While most people don’t like to dwell on the idea of death and its implications, a well drafted will could save the deceased’s dependants years of legal battles and thousands of pounds in fees.
A number of people close to the deceased could use a poorly drafted will to raise disputes and potentially claim a portion of the inheritance. As expected, immediate relatives including spouses and children would be able to make such claims.
But this also includes former spouses or partners (if the person never remarried), people the deceased supported financially prior to his or her death, and any step-children to name a few. If the applicant is successful, the court can make an order where the beneficiary receives periodic payments, a lump-sum or even a property that was part of the estate.
In more recent times, the trend for the UK courts has reflected the strict interpretation of the Law when it comes to inheritance disputes and when claims are made by dependants who believe that their loved-ones have not made an adequate financial provision.
This has also impacted the life after death of even well-known celebrities, such as George Michael, when his former partner sued his estate for a share of the well-known singer’s £98,000,000.00 estate after he died.
Beyond the obvious shock that an executor or personal representative could face for such claims., a lengthy and complicated probate could be financially devastating for potential beneficiaries and cause havoc for any children of the deceased under the age of 18. Costs to cover the probate will be paid out of the deceased’s estate – something that can quickly drain a potential inheritance.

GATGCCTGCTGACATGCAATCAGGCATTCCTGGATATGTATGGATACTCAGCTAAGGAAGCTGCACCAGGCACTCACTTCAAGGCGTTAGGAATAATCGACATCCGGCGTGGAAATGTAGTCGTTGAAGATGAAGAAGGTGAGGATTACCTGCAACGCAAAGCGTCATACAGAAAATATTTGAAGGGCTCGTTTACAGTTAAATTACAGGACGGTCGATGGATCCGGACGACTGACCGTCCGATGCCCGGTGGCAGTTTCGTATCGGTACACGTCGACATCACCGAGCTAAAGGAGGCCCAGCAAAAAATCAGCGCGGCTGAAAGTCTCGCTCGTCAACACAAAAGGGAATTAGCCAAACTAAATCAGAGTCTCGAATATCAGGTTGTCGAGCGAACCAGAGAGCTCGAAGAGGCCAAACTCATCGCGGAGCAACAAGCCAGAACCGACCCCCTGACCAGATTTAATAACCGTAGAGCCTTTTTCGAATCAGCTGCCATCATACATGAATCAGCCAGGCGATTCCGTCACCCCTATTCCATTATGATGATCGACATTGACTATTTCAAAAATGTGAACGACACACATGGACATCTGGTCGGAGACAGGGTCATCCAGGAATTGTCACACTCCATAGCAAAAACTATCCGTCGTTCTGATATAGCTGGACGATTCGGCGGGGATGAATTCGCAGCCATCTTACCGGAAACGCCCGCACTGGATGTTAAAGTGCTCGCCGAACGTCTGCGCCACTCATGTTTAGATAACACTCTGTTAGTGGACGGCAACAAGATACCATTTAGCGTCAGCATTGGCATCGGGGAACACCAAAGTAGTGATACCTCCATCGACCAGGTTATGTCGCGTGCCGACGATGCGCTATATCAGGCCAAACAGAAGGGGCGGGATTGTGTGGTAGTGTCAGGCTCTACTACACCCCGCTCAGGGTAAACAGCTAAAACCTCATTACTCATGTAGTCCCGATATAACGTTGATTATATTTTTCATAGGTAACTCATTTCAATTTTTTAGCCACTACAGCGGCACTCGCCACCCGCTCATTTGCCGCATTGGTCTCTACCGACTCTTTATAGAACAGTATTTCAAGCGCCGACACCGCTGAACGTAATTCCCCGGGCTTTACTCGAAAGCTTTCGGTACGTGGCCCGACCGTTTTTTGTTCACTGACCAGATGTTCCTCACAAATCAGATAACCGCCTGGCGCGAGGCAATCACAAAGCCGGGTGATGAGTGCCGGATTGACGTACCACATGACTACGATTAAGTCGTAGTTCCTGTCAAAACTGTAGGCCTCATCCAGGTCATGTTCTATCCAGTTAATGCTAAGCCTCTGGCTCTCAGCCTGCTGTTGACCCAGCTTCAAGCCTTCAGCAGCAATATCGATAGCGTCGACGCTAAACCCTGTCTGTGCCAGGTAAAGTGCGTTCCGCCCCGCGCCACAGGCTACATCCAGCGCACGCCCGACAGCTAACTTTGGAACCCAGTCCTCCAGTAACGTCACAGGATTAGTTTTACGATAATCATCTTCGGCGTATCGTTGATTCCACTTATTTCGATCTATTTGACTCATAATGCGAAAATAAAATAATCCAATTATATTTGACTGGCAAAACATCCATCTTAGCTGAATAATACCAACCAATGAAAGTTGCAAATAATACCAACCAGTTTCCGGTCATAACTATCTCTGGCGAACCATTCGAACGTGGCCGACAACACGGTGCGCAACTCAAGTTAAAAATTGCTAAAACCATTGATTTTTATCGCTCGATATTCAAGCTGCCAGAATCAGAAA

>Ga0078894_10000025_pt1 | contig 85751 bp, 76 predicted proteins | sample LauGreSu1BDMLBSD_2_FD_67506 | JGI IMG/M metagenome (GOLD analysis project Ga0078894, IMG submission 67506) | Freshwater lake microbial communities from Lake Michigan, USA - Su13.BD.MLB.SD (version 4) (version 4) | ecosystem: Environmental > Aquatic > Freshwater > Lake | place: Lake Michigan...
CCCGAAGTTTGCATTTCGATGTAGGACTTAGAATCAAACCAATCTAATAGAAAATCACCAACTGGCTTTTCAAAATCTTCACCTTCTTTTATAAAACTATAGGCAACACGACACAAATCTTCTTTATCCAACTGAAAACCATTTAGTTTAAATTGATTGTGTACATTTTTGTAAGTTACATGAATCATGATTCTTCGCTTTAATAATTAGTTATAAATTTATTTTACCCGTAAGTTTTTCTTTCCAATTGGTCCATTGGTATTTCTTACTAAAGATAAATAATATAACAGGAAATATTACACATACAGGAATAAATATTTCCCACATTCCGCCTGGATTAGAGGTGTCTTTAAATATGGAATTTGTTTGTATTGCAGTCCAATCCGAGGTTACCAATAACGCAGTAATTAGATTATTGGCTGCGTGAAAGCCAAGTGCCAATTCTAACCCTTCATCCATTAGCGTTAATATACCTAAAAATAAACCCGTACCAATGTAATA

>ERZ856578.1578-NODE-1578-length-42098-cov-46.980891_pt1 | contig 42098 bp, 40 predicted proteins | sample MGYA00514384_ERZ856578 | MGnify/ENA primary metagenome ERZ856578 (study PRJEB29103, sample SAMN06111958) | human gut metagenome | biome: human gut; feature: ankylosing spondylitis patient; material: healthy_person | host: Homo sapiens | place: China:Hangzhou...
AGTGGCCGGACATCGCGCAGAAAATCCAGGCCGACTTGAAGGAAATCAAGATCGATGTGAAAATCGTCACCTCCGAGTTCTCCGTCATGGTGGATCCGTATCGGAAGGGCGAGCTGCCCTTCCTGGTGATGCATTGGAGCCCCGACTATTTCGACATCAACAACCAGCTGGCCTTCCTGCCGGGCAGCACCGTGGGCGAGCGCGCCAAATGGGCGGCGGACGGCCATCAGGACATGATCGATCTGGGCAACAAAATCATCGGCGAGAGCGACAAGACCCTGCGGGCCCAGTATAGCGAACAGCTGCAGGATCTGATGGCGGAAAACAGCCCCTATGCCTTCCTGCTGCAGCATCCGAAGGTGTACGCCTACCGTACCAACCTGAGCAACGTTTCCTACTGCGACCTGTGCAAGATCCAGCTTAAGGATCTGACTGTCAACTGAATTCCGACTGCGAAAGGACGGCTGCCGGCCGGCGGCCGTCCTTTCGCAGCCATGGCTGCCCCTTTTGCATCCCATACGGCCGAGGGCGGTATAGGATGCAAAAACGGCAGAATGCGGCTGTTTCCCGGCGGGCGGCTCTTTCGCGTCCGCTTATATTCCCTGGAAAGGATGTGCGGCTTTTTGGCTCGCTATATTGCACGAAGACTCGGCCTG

Michael Jackson, the famous king of popular music is an example of how staggering costs can accumulate. Some of his siblings felt that Michael had not made adequate provisions for them and all sorts of arguments unfolded including a dispute relating to guardianship of his children.
These and many other headlines, are only the tip of the iceberg, when it comes to highlighting the importance of making sure that your will is drafted in a water-tight way.
Seeking professional help when drafting a will can avoid several potentially devastating pitfalls down the line.
What is a valid will?
For a will to be legally valid, the testator (the person who makes the will), must be over 18 and of sound mind. The will must be in written format and it must be created voluntarily.
Being of sound mind includes not being under the influence of alcohol or drugs when writing and signing the will.
If there is any doubt as to capacity, a medical letter to show that the deceased was in fact of sound mind and capacity, is advisable.
Also, it must be signed and dated in the presence of two witnesses, both over 18. The witnesses need to sign the will too. Importantly, the testator cannot leave anything in the will for the two witnesses or their spouses.
Not doing the above could invalidate the will which will mean the deceased’s wishes may not be taken into account.
How to leave things for dependents
If the testator wishes to leave his or her dependents money or specific items, they must remember that any bequests will be carried out only after their debts and liabilities are paid out of the estate. Not accounting for debts and costs can mean not everyone will receive a pay-out.
If the testator makes a ‘pecuniary bequest’, this means they’re leaving a set amount of money for a dependent. For example, a grandmother may choose to leave £1000 for each of her grandchildren on her death. Pecuniary bequests are paid out before other types of bequests and can accrue interest if they’re not paid out within a year.
If the testator makes a ‘specific bequest’, this means they’re leaving a particular item they own for a dependent. For example, a deceased husband may wish to leave his wife a motorcycle he owns. As long as the motorcycle is still in his ownership when he dies, his wife should be able to inherit it.